Cunninghame, Col. William,
Autograph Letter Signed to General John Barrington, Fort Royal, Guadeloupe, April 1, 1759

folio, two pages, inscribed on four page bi-folium, docketed in ink on rear leaf, paper somewhat stained holes in paper affecting text of about seven words, in upper portion of each page, however the sense of the letter is unaffected, else good.

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Cunninghame writes to Barrington concerning Governor Melvill who commanded the Citadel at Port Royal and the general state of affairs there during a crucial point in the British campaign to take Guadeloupe. Cunninghame writes:

"Sir By what Governor Melville has explained to me of the express to you of the 30th, the strain of it is so different from his first Reports of the Garrison that I need say noth[ing] more than that he now saw with his own eyes as[d shall?] be henceforth guided by his own judgment. The [true] cause of the gloom of that report was his being much out of Order and Confin'd so that he was obliged to depend on the representations of those that had not a proper view of the state of this Garrison. But since he has had time to consider and reflect on every Circumstance attending this place. I beg leave to confirm the opinion you formerly had that no Officer of your army will fulfill the duty of a Governor with more intelligence, circumspection and resolution than W. Melville (Barrington had appointed Melvill governor a week earlier) ... We got here in time last night to make a tour of the works and its circuit superficially. The Enemy has got a Bomb Battery of one Mortar as the deserters say on the top of that green hill where a body of troops first appeared that day we attacked them under your command on the south side of the gallion. The gun battery reported is on the same side the trench under the large green tree the left commanding the Beach, the right towards the Jesuits on the south of the gallion I think exactly as the place our people used to fire so much upon while we were here. There are two guns and will probably open in a day or two. I beg'd the Governour to assemble all the Offic[ers to]night. In their prescence I explained to them the situation The reason of the commanding officer ... and me being sent to them, your intentions toward them and [the] absolute necessity there was of defending this p[lace] to the last extremity against an impotent ... and dispirited enemy ... I beg'd to know if any one had doubts or apprehensions It was answered there was none there that wou'd not chuse to die in the Breach rather than give up the place improperly..."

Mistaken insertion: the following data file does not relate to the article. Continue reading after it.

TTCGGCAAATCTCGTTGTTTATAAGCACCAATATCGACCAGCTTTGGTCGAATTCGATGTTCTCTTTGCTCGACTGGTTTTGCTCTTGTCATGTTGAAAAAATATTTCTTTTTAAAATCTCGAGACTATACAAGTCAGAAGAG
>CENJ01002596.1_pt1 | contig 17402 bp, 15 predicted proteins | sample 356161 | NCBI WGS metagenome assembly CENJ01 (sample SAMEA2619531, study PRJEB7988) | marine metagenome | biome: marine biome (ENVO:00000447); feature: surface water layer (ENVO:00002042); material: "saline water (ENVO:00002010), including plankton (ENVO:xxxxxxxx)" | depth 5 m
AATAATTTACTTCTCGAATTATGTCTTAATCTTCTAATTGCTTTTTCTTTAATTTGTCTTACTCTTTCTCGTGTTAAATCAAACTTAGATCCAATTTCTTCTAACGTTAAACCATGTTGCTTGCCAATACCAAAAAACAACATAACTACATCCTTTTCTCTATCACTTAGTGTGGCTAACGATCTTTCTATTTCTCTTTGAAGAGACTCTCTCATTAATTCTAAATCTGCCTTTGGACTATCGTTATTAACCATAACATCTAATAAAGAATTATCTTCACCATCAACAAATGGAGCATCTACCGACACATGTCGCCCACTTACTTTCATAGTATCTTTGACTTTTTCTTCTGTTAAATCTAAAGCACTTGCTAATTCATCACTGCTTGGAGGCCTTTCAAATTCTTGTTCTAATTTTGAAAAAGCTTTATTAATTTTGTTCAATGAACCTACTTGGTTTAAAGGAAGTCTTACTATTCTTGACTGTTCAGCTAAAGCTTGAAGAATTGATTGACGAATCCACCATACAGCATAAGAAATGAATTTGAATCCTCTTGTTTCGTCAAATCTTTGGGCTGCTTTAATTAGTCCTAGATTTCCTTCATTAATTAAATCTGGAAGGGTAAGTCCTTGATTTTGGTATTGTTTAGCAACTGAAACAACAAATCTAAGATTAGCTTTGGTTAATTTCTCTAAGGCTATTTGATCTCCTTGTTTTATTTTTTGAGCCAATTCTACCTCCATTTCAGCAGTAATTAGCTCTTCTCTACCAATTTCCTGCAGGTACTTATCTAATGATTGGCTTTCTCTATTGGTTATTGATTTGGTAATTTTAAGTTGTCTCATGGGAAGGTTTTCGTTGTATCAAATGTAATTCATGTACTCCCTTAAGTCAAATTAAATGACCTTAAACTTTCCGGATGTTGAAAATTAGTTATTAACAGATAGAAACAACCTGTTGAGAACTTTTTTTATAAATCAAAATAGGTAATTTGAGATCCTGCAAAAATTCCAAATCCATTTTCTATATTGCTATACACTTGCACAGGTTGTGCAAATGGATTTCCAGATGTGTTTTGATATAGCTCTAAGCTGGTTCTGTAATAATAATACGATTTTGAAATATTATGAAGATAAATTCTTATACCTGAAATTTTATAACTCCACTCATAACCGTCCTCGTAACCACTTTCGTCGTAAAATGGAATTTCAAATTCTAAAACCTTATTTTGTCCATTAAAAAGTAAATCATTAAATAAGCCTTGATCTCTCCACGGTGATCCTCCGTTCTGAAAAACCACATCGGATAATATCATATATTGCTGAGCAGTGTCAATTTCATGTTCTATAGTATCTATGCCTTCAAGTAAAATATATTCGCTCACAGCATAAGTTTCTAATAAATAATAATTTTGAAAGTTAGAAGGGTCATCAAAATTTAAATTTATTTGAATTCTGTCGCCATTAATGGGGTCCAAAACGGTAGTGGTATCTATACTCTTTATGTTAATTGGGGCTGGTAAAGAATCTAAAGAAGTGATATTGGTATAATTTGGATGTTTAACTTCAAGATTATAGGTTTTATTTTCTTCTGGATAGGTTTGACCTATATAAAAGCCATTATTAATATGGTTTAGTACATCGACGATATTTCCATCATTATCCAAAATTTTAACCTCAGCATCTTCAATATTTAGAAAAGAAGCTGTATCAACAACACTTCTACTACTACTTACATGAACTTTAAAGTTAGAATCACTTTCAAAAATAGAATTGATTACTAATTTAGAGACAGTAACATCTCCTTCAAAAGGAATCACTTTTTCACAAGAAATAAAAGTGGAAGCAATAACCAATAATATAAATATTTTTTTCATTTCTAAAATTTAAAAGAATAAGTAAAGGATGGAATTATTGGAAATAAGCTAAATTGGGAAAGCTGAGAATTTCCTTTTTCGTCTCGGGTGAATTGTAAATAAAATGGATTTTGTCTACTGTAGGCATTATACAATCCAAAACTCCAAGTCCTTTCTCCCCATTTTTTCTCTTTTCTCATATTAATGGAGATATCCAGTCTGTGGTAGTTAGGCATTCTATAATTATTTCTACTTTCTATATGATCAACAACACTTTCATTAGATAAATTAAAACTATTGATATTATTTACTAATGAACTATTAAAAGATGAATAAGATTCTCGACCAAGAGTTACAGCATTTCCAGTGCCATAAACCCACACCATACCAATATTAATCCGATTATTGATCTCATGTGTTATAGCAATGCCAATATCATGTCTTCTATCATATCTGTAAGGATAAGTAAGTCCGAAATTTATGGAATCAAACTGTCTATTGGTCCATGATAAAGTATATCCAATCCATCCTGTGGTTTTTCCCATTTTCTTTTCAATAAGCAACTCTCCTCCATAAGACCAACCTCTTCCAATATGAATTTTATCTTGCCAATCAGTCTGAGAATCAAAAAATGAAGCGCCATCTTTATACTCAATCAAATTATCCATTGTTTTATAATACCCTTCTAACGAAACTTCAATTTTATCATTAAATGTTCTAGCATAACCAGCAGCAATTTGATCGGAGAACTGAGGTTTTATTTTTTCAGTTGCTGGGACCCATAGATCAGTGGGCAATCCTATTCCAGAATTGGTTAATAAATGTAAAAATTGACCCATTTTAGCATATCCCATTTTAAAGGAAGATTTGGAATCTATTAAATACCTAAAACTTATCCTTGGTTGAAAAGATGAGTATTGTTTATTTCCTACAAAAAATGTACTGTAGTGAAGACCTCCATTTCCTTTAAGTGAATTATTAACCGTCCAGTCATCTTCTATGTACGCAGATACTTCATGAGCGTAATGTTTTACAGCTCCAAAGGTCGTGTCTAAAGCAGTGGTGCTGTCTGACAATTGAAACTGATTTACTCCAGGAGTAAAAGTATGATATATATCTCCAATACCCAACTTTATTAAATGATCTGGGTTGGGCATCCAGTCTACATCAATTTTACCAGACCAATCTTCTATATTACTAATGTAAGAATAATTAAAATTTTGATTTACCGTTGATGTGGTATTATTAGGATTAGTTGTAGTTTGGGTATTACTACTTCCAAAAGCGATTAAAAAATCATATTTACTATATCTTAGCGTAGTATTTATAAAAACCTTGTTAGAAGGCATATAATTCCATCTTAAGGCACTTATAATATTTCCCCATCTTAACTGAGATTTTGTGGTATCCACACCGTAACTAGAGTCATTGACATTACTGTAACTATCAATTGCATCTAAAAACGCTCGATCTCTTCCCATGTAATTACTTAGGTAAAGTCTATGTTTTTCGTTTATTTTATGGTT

The island of Guadeloupe was one of the most profitable of all the French colonies and as such was a prime target of the British during the conflict of the Seven Years War. The British forces attacked the neighboring island of Martinique on January 6, 1759 bombarding the town of Port Royal. The English forces under General Hopson and Commodore John Moore made an abortive attempt to capture the town. The bombardment of Basse Terre, Guadeloupe began on January 23, 1759, by Commodore Moore's squadron prior to its invasion by British troops. On January 24, an invasion force under General Hopson captured the town. General Hopson died on Guadeloupe on February 23, he was succeeded in command by Major-General John Barrington. The French surrendered the island to the British under General Barrington on May 1, 1759, after a three month campaign.

The island was occupied by the British for four years and was returned to the French by the terms of the Treaty of Paris in 1763. France in order to retain Guadeloupe signed away her claims to Canada under this treaty.